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Roof valleys lined with 3-tab shingles


randynavarro
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Shingles with should be aligned in such direction that rainwater drains parallel to the sides of the shingle. There are some exceptions but this isn't one of them. Couldn't find a document. It's a cardinal rule in roofing.

Marc

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They should have flipped those around so that the joint comes every 3ft., nipped off the corners and adhered that cover to the valley on both sides with a 20inch wide band of mastic.

Mike, I never heard of anything like that. 3 tabs aren't a replacement for an underlayment of 60# felt or 3' roll roofing.

Marc

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Anyone have a problem with this?

I couldn't find anything specific in install manuals stating this isn't allowed.

I first started seeing this about 10 years ago on closed cut valleys using laminated shingles -- not three tabs. It works fine in that application. Mike Guertin wrote an article about the method in Fine Homebuilding back in December of '02. He called it a Long Island Valley. Certainteed recognizes that method and called it an "Alternate Closed Cut Valley."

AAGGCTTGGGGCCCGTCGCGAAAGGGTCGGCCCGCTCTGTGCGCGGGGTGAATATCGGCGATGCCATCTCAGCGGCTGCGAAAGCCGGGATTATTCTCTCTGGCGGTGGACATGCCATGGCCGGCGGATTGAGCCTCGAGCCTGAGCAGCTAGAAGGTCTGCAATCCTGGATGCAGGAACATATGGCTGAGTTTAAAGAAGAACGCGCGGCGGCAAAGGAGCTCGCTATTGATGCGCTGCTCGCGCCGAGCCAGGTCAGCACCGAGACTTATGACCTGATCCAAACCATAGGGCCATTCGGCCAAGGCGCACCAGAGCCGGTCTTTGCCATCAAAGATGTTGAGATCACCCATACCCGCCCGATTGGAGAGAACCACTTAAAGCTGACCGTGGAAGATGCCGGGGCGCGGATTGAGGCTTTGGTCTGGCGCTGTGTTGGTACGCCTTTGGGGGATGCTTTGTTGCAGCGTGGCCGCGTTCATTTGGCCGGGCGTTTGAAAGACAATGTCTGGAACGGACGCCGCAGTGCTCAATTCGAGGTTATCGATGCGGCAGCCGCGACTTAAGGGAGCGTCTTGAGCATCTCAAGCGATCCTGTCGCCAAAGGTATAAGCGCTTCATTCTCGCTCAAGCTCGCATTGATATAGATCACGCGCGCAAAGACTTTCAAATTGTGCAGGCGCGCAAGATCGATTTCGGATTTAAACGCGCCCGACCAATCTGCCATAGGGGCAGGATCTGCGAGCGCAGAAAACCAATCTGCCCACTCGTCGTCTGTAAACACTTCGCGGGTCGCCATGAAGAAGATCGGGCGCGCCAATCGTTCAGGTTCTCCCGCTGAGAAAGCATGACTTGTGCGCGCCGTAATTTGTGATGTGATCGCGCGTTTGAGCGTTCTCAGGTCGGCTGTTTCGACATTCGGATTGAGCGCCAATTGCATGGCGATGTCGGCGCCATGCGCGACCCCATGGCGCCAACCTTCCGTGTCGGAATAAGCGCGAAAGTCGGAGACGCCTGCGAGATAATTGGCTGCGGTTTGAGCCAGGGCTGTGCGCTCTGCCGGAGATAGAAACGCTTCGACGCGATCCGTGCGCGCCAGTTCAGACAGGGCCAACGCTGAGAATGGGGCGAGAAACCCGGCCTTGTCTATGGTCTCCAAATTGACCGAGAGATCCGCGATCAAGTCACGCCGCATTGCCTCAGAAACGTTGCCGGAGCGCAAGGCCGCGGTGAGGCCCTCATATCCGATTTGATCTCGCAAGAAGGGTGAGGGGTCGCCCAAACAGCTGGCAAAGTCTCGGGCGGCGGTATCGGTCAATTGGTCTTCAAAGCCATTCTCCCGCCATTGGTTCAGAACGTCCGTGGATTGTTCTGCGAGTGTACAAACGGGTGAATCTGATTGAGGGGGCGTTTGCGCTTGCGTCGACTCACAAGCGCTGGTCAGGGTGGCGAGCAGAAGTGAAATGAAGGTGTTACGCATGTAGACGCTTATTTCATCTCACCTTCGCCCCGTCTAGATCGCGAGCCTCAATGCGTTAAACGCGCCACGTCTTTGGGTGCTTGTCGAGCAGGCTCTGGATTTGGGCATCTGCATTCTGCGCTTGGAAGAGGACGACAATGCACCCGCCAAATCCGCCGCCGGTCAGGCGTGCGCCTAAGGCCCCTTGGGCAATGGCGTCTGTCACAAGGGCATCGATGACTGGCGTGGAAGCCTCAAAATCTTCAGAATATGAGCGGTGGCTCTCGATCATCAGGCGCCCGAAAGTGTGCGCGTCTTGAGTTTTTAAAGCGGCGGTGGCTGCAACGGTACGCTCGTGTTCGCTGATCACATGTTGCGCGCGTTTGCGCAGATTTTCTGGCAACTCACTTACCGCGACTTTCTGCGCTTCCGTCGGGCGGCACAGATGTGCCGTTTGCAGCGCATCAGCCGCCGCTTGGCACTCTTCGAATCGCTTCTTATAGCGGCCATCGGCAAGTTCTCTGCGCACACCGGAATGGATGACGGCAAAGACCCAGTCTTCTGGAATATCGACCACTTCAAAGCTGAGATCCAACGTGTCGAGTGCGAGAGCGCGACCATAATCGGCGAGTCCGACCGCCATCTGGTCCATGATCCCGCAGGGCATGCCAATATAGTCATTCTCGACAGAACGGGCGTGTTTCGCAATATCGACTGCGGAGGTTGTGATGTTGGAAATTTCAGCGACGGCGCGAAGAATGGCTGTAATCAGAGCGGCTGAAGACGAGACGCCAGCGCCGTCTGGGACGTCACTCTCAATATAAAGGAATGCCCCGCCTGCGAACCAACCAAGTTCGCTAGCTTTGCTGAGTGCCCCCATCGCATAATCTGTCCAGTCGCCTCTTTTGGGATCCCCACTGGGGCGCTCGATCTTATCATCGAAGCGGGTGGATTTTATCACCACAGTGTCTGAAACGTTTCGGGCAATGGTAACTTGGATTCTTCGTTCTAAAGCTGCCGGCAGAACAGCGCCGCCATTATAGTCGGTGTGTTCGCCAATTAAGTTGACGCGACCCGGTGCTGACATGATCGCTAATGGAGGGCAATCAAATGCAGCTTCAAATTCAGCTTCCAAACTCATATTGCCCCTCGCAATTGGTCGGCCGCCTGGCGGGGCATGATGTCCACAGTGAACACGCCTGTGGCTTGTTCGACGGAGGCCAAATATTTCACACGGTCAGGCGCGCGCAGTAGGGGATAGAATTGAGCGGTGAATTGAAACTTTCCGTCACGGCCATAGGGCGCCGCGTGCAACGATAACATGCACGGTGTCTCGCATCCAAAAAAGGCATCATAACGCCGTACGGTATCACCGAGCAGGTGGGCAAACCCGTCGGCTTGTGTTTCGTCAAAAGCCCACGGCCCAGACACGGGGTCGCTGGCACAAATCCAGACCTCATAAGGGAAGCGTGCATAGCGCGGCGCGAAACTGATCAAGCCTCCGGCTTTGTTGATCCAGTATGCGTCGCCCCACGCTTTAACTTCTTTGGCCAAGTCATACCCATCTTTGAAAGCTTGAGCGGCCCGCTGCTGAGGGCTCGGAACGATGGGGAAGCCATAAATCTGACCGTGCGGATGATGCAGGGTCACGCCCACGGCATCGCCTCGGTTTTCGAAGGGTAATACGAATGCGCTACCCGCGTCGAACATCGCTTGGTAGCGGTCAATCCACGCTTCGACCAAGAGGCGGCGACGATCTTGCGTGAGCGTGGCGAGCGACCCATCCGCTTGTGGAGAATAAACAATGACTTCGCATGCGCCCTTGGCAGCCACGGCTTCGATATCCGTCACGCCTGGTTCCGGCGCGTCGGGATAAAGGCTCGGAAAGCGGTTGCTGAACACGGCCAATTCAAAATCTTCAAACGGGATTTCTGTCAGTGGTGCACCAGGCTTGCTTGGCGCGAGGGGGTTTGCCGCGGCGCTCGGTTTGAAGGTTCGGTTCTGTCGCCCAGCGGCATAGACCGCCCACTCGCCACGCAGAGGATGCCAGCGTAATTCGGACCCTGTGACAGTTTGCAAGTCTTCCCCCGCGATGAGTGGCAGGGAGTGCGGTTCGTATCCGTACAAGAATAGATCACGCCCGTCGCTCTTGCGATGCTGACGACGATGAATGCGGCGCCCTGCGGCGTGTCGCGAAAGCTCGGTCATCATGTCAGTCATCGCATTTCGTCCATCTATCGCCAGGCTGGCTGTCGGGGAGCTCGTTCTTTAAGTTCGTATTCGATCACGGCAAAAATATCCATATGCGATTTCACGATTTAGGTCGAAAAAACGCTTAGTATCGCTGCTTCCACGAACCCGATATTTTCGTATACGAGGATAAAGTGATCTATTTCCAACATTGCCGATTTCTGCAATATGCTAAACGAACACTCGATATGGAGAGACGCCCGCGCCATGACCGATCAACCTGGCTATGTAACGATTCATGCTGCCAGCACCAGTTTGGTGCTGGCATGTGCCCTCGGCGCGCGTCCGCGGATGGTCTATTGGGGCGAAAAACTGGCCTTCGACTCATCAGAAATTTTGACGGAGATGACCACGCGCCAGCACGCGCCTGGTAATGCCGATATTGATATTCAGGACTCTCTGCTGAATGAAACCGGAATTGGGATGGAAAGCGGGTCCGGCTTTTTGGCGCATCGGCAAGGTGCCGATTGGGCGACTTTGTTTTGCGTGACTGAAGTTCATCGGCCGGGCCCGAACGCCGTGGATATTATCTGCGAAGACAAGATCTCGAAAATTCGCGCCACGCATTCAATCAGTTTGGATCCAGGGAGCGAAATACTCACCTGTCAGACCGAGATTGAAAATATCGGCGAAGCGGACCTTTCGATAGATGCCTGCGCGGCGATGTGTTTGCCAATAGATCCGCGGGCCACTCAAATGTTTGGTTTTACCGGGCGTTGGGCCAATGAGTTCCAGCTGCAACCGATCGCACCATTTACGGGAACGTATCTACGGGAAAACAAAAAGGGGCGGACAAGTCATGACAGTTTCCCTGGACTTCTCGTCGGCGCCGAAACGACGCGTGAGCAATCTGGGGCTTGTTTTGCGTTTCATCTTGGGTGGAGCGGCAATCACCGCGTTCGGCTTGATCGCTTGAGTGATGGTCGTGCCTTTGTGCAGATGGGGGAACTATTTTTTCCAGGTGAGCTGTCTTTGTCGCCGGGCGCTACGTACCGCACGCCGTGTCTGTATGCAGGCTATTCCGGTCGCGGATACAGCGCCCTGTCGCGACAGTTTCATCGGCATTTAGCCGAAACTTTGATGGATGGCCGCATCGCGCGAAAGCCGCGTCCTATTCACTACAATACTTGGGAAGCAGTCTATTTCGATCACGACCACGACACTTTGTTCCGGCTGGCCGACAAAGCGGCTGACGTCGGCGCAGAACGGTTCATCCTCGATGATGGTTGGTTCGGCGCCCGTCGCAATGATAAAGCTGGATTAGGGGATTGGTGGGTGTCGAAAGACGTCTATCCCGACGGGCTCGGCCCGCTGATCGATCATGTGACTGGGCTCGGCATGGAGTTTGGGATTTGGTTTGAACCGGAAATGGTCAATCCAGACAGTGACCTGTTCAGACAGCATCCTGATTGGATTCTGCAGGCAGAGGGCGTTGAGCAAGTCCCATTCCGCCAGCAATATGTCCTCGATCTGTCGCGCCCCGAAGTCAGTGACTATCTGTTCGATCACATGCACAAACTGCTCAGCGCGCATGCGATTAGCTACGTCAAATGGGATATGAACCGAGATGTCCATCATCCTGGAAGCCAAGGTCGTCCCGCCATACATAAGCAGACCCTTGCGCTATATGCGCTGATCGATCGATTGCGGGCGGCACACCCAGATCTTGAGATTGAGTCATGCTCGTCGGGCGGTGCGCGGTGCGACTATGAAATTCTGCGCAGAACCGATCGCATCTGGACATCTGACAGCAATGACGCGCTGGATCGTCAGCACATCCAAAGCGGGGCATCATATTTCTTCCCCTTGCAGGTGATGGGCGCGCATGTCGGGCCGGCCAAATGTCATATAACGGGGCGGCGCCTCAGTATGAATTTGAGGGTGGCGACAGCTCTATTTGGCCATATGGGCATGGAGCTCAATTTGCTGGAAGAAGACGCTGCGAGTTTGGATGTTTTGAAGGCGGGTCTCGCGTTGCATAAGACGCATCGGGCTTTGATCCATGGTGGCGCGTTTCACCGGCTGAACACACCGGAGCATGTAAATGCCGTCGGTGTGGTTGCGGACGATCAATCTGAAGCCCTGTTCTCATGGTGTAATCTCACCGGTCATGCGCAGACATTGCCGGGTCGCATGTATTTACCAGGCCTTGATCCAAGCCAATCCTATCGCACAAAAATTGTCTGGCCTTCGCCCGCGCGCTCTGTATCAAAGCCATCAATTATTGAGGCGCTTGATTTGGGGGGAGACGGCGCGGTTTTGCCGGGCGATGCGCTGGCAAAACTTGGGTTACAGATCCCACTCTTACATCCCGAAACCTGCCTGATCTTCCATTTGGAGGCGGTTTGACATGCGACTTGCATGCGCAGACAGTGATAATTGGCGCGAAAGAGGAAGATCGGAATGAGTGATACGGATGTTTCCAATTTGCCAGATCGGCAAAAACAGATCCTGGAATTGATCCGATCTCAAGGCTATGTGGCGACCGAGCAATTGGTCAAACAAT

I don't much care for the use of 3-tabs and I'm not aware of anyone who endorses using it with metal valley flashing. However, I've seen it done several times and it seems to work fine.

- Jim Katen, Oregon

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It seems to me that the horizontal gaps between the tabs would encourage water under those shingles and also direct water under the neighboring laminated shingles. I suspect it is only working, so far, because of the felt.

"I couldn't find anything specific in install manuals stating this isn't allowed."

As with most codes and manuals, they just can't anticipate all things stupid. They tend to stick with what IS allowed. I would call it because it screams wrong to me...and leave it up to the roofer to prove me wrong.

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Randy wrote: Pabco has a spec. sheet, that although they don't "prefer" it, they consider it acceptable.

Their detail shows laminated shingles and not 3-tab shingles, however

Richard wrote: It seems to me that the horizontal gaps between the tabs would encourage water under those shingles and also direct water under the neighboring laminated shingles. I suspect it is only working, so far, because of the felt.

Marc wrote: Mike, I never heard of anything like that. 3 tabs aren't a replacement for an underlayment of 60# felt or 3' roll roofing.

Which is why you flip the shingle around backward and place the un-nothed side along the valley. In that configuration it's exactly the same as the laminated shingle except smoother and thinner and allows the shingles abutting the valley to lie flatter and gives it a cleaner look.

My father taught me the technique somewhere around 1968 or 1969. I don't even think they had laminated architectural-grade shingles back then. Anyway, Certainteed calls it an "alternate closed cut valley" technique in their master shingle applicator manual. They don't show it used with a metal valley but it works just as well with a metal valley as it does with a closed cut valley.

No, it's not a substitute for underlayment; I never suggested that one omit the underlayment or anything else.

ONE TEAM - ONE FIGHT!!!

Mike

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